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Ten countries that deserve more tourists

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February 5, 2014

Ten countries that deserve more tourists

Hospitality News: Acropolis of Athens, GreeceThe beaches may be beautiful and the coastline inviting, but you can understand why Tuvalu doesn?t get much through-traffic. It?s tiny for a start; one of the smallest nations in the world, and not much bigger than Vatican City. It?s also about as far from the beaten track as possible ? right out in the middle of the South Pacific.

So the 1,200 international arrivals recorded there in 2011 ? according to the World Bank ? had to make quite an effort. It had the least number of recorded visitors for all countries where data was available (and no, there were no figures for North Korea).

Incidentally, if you are curious about Tuvalu, the official tourism website is surprisingly enticing.

Low tourism to other nations is less easy to explain. Here we round up some of the places where visitor numbers are surprisingly low.


The world?s biggest democracy ought to be a huge hitter when it comes to tourism. Right in the centre of Asia, with strong historical links to Britain, it has some amazing attractions, from the Taj Mahal to tigers. But with less then seven million foreign arrivals last year, it is hardly setting the world alight with its visitor numbers. To put that into context, that?s less than a third of Thailand?s 22.4m during the same year.

Why are numbers low?

The difficult visa process is one problem ? one that?tourist authorities are apparently trying to address, with a drive to reduce bureaucracy. The recent spate of bad publicity about attitudes towards women ? including some recent attacks on tourists ? has also done little to boost the country?s image.

The Philippines

A glorious archipelago with miles and miles of pristine beaches, the Philippines certainly look enticing. On an unscientific level, news that the Philippines featured in Telegraph?s 20 places to visit in 2014 was greeted enthusiastically and retweeted widely on social networks. Yet the number of visitors was only just above four million in 2012.


It?s a shortfall that?s recognised within the country?s own borders, with tourism officials aiming for more than 10m visitors in 2016.

Why are numbers low?

Political instability bedevilled the country for many years, and natural disasters certainly have not helped, Typhoon Haiyan being a recent, tragic example.


This landlocked country in South Asia is a beautiful, mountainous nation. With a strongly Buddhist culture, wonderful treks, remote forests and Himalayan kingdoms, there is a wealth of visitor attractions ? yet there were only around 44,000 to appreciate them in 2012.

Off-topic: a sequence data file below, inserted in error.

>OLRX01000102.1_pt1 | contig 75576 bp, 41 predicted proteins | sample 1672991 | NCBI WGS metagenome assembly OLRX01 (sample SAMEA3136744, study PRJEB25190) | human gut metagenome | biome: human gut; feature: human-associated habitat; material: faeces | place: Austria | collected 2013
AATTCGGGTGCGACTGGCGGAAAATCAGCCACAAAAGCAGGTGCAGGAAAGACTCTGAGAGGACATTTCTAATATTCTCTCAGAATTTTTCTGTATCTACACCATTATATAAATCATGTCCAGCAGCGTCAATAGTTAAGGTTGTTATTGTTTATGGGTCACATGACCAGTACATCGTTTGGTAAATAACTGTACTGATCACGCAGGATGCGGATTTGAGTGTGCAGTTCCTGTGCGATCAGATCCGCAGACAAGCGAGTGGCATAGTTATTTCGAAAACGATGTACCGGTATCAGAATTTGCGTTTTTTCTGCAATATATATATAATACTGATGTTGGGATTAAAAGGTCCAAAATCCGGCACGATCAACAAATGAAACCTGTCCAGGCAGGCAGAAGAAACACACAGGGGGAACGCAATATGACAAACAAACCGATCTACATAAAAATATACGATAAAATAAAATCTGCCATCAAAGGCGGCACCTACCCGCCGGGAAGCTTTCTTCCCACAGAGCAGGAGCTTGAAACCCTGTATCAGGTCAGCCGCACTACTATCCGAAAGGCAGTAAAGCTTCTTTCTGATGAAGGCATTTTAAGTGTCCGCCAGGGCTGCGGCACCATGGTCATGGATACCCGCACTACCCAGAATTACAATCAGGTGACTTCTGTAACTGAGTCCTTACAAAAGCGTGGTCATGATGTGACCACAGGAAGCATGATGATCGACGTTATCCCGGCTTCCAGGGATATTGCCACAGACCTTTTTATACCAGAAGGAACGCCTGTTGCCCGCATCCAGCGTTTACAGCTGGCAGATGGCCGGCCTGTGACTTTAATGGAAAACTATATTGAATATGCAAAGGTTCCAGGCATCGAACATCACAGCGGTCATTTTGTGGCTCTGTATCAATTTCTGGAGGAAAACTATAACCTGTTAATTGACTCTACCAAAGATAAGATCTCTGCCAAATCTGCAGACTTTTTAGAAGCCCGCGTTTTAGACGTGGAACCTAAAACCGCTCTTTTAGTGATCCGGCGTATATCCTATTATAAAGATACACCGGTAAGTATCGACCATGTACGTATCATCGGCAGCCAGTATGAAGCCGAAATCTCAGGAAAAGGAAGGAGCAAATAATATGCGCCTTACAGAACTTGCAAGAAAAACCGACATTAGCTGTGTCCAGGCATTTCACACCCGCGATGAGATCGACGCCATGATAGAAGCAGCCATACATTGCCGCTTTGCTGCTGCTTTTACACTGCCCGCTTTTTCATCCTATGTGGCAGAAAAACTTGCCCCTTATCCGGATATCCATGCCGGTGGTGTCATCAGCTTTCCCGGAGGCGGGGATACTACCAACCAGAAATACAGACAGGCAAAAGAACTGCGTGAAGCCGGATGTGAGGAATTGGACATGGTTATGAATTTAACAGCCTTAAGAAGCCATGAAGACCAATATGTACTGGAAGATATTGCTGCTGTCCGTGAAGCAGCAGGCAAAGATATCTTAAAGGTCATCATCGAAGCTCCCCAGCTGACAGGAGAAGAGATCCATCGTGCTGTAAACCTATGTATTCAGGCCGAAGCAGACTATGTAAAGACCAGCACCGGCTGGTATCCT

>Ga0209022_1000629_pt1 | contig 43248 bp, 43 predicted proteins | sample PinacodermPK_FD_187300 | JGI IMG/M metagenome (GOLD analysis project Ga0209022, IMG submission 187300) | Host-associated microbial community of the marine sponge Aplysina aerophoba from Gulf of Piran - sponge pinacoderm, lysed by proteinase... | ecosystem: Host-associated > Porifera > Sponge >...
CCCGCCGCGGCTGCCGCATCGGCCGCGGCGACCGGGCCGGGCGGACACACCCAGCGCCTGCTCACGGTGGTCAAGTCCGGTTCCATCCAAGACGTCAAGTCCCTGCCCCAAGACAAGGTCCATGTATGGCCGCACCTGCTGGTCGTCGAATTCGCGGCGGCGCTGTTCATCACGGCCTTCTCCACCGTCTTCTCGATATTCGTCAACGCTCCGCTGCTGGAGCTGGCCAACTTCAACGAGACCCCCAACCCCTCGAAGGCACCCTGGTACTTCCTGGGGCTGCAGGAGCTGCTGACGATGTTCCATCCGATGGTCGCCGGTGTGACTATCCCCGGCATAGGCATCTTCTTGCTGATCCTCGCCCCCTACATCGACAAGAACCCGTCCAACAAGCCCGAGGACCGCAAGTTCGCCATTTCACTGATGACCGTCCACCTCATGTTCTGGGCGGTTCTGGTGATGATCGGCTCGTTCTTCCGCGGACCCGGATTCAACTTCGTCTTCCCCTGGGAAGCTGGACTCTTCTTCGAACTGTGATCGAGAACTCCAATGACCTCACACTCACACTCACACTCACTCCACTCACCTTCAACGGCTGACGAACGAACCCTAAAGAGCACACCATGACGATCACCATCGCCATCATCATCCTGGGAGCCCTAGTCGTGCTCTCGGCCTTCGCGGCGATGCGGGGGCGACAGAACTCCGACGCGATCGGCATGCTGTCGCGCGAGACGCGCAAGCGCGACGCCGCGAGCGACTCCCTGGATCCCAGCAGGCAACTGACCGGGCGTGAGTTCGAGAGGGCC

Why are numbers low?

This is the country?s own choice. Bhutan has long limited tourists: visitors have to pay a tariff of $250 a day to enter, a fee that immediately excludes many of the backpackers that head to Thailand.


It may be the most visited country in South America, but that continent as a whole remains relatively unexplored. For a country with such a reputation for its beaches, natural assets and football culture, Brazil is arguably still not punching its full weight. It?s comfortably the biggest economy in the region, and its attractions vary from the beaches of El Salvador, Rio?s Carnival to the remote flora and fauna of the Amazon.


Why are numbers low?

5.7 million visitors isn?t that bad, you might argue, considering the country is hardly positioned at the world?s crossroads. But then, Australia gets more than six million, and it is further away from both Europe and the USA. The question is: will this year?s World Cup change the tourism industry in Brazil? Bolivia and Peru are two other countries where the visitor numbers don?t seem to match the attractions on offer.


For culture and history, few countries can compare with Greece. Often referred to as the birthplace of democracy, with ancient ruins dotting the landscape, it also has glorious beaches, and some wonderful islands ? often at good value.

Why are numbers low?

Greece?s recent travails have been well documented, and there was inevitably an affect on the country due to that. Signs are that tourism is on the rise again ? with around 17 million people thought to have visited in 2013. Not a disaster, but then, when you think Spain has almost 60m and Italy is at almost 50m?

Click here to read more.

Source The Telegraph,

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